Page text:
Others enable people to pay directly, obviating the need for cashiers.

Last night, Janine and I ate at a local Red Robin restaurant – I paid using a tablet.

Another area where robots will be taking over is in the medical field.

Machine-to-machine communications and remote monitoring sensors that remove humans from the equation and substitute automated processes have become popular in the health care area. There are sensors that record vital signs and electronically transmit them to medical doctors. For example, heart patients have monitors that compile blood pressure, blood oxygen levels, and heart rates. Readings are sent to a doctor, who adjusts medications as the readings come in.

There also are devices that measure “biological, chemical, or physical processes” and deliver “a drug or intervention based on the sensor data obtained.” They help people maintain an independent lifestyle as they age and keep them in close touch with medical personnel. “Point-of-care” technologies keep people out of hospitals and emergency rooms, while still providing access to the latest therapies.

Implantable monitors enable regular management of symptoms and treatment. For example, the use of pulmonary artery pressure measurement systems has been shown to significantly reduce the risk of heart failure hospitalization.

Doctors place these devices inside heart failure patients and rely upon machine-to-machine communications to alert them to potential problems. They can track heart arrhythmia and take adaptive moves as signals spot troublesome warning signs. Automated machines are being integrated into health care in several different respects. Some people are relying upon “rehabilitation robots” to aid people with specific tasks.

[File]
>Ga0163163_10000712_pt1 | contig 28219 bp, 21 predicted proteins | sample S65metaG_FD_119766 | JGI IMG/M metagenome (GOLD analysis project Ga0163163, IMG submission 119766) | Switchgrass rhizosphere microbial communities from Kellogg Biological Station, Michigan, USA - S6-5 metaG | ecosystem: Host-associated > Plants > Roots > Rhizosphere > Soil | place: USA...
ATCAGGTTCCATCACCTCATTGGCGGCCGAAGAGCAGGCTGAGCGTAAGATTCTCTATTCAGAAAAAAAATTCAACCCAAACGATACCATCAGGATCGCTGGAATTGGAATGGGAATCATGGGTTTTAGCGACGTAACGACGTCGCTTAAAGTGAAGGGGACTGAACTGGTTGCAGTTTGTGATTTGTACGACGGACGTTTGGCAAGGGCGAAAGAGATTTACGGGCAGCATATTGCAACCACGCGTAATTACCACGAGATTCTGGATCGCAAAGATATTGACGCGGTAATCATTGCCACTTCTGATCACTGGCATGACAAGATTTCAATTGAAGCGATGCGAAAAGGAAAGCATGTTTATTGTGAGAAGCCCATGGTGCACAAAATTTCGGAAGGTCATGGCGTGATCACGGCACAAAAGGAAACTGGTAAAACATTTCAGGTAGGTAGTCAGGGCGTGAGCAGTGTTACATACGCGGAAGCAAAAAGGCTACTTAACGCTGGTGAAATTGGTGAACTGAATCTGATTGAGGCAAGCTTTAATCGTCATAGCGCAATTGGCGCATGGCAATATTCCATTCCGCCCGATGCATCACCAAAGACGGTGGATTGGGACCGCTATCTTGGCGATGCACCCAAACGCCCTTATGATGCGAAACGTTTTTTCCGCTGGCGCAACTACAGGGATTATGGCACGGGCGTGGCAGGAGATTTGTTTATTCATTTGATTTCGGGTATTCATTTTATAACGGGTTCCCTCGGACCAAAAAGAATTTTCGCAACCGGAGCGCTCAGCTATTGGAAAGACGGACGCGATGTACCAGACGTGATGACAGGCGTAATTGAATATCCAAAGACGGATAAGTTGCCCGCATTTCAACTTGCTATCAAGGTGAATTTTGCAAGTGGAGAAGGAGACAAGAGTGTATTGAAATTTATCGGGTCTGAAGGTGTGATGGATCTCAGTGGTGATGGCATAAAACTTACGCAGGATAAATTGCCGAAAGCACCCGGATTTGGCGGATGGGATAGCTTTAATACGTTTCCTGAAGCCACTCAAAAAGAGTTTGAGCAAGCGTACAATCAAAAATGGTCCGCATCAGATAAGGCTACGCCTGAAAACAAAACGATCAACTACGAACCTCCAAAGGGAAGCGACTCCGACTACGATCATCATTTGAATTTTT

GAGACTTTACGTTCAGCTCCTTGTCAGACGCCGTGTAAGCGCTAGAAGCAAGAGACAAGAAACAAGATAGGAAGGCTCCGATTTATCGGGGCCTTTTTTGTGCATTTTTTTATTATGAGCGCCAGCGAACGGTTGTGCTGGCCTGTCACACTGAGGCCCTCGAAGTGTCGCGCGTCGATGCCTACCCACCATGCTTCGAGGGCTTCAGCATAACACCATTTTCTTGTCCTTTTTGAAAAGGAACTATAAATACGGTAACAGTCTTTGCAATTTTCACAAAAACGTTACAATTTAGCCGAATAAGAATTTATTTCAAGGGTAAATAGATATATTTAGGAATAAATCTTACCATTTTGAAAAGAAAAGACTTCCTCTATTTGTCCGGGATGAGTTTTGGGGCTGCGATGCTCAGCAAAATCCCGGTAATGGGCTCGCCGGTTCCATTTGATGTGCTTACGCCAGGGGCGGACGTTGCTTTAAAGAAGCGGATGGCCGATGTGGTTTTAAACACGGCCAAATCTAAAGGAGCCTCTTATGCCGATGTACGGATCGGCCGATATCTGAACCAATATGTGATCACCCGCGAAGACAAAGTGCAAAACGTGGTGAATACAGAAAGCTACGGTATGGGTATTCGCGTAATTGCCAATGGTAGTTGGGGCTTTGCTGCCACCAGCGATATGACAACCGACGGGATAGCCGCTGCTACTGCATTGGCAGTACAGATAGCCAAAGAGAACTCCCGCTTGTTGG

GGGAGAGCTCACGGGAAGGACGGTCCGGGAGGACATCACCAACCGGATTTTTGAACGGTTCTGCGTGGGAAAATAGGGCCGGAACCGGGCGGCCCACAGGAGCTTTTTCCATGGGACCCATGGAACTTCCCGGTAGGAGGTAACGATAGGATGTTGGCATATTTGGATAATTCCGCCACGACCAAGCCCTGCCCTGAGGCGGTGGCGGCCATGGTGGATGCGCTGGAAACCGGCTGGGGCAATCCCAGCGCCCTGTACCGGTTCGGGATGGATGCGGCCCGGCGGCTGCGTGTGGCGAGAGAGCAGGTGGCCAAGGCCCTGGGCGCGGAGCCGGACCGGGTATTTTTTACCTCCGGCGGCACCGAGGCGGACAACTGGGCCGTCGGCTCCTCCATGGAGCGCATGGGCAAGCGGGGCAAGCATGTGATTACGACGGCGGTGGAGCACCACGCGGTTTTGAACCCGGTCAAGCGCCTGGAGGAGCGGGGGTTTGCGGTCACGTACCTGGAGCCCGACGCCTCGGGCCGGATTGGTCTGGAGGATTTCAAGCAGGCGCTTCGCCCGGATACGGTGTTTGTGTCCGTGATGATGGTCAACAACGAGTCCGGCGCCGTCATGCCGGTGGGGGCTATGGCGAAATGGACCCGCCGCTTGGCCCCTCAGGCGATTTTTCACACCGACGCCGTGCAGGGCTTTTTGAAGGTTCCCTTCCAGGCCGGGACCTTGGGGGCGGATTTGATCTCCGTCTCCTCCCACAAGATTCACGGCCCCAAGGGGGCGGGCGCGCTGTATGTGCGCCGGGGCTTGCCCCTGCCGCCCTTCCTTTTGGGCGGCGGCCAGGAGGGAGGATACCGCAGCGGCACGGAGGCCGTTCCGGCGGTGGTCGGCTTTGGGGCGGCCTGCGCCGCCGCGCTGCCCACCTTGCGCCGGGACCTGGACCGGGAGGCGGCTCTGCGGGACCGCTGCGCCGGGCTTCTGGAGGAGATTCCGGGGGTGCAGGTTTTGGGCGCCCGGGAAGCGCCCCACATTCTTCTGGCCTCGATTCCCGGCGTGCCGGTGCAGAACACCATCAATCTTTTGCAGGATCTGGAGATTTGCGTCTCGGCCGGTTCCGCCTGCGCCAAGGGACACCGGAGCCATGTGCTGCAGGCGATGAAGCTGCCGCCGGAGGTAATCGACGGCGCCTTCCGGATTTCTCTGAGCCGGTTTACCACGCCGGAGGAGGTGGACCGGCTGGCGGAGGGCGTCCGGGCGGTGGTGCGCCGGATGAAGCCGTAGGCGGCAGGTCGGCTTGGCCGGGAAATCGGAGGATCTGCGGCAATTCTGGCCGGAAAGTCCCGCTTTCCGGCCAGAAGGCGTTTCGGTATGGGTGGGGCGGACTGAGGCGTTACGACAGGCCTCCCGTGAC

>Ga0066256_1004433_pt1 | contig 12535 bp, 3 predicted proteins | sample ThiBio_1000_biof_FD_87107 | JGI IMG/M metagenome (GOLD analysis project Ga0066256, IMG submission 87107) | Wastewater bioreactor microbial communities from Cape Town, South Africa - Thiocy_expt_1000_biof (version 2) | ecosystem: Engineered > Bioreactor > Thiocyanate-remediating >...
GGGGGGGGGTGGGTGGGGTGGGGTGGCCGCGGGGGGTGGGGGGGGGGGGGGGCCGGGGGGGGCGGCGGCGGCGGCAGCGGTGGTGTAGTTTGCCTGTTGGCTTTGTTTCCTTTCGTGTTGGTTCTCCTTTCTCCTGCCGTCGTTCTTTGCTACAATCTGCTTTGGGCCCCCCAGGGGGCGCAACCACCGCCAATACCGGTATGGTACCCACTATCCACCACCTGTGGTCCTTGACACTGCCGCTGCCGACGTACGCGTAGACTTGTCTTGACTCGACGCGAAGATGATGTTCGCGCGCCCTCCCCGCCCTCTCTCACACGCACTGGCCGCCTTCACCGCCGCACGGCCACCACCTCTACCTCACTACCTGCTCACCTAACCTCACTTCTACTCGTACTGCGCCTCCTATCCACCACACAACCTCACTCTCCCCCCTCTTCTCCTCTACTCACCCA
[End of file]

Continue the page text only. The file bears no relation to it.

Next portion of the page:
Service robots meanwhile help people personalize their treatment and deal with health, safety, and mobility issues. Companion robots attempt to improve quality of life through interactivity and social ability.

In conjunction with wired “smart homes”, it is possible integrate robots into the day-to-day lives of senior citizens and improve their medical treatment.

But would sympathetic A.I. be enough of a companion for the sick and afflicted?

Today, at the 2017 Annual Meeting of the Association for Research in Vision and Ophthalmology (ARVO) in Baltimore, Maryland, surgeons presented research outlining how they were the first to successfully use a remote-controlled robotic system inside the human eye during an operation.

The researchers recruited 12 patients in need of retinal surgeries and placed them in randomized clinical trials. Of these, six underwent surgery with the robot while the other half were treated using the standard human approach.

The results?

Out of the six in the manual procedure group, five experienced retinal micro-hemorrhage events. Meanwhile, the group that received robotic assistance only had two cases of such bleeding.

To many, this is just one more example of how robots could be helpful to humans. Others might argue that it mirrors how robot apocalypses begin in any sci-fi story.

In a January 2017 report, McKinsey Global Institute estimated that 60 percent of all occupations are at least 30 percent automatable. But while certain parts of many human jobs might get reshuffled to robots, apps, software and predictive algorithms, the bots aren’t full-on job-stealers.

Soon, you will have to prepare to meet your robo-colleague or even more terrifying is the Bot Boss.